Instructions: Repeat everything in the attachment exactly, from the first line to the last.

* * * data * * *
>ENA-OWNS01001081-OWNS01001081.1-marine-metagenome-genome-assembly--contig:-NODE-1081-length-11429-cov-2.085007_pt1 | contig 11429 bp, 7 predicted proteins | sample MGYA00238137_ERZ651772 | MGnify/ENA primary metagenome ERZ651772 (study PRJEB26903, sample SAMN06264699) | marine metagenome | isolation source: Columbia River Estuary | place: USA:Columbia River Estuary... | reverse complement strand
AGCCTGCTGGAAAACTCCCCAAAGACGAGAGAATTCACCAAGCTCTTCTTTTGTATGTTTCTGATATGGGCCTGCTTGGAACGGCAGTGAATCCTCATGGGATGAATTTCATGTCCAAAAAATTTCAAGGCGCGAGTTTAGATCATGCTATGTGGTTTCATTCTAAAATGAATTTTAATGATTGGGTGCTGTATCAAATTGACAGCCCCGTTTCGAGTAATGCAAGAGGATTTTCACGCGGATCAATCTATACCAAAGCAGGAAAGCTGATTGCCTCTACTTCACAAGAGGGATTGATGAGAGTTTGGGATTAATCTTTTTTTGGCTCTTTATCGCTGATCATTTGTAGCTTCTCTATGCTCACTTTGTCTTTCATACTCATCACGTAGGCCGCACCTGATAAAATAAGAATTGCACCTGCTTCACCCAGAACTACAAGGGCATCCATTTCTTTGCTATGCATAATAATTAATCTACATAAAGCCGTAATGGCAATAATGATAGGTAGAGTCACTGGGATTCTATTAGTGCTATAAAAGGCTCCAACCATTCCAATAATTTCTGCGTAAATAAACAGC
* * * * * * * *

>ENA-OWNS01001081-OWNS01001081.1-marine-metagenome-genome-assembly--contig:-NODE-1081-length-11429-cov-2.085007_pt1 | contig 11429 bp, 7 predicted proteins | sample MGYA00238137_ERZ651772 | MGnify/ENA primary metagenome ERZ651772 (study PRJEB26903, sample SAMN06264699) | marine metagenome | isolation source: Columbia River Estuary | place: USA:Columbia River Estuary... | reverse complement strand
AGCCTGCTGGAAAACTCCCCAAAGACGAGAGAATTCACCAAGCTCTTCTTTTGTATGTTTCTGATATGGGCCTGCTTGGAACGGCAGTGAATCCTCATGGGATGAATTTCATGTCCAAAAAATTTCAAGGCGCGAGTTTAGATCATGCTATGTGGTTTCATTCTAAAATGAATTTTAATGATTGGGTGCTGTATCAAATTGACAGCCCCGTTTCGAGTAATGCAAGAGGATTTTCACGCGGATCAATCTATACCAAAGCAGGAAAGCTGATTGCCTCTACTTCACAAGAGGGATTGATGAGAGTTTGGGATTAATCTTTTTTTGGCTCTTTATCGCTGATCATTTGTAGCTTCTCTATGCTCACTTTGTCTTTCATACTCATCACGTAGGCCGCACCTGATAAAATAAGAATTGCACCTGCTTCACCCAGAACTACAAGGGCATCCATTTCTTTGCTATGCATAATAATTAATCTACATAAAGCCGTAATGGCAATAATGATAGGTAGAGTCACTGGGATTCTATTAGTGCTATAAAAGGCTCCAACCATTCCAATAATTTCTGCGTAAATAAACAGC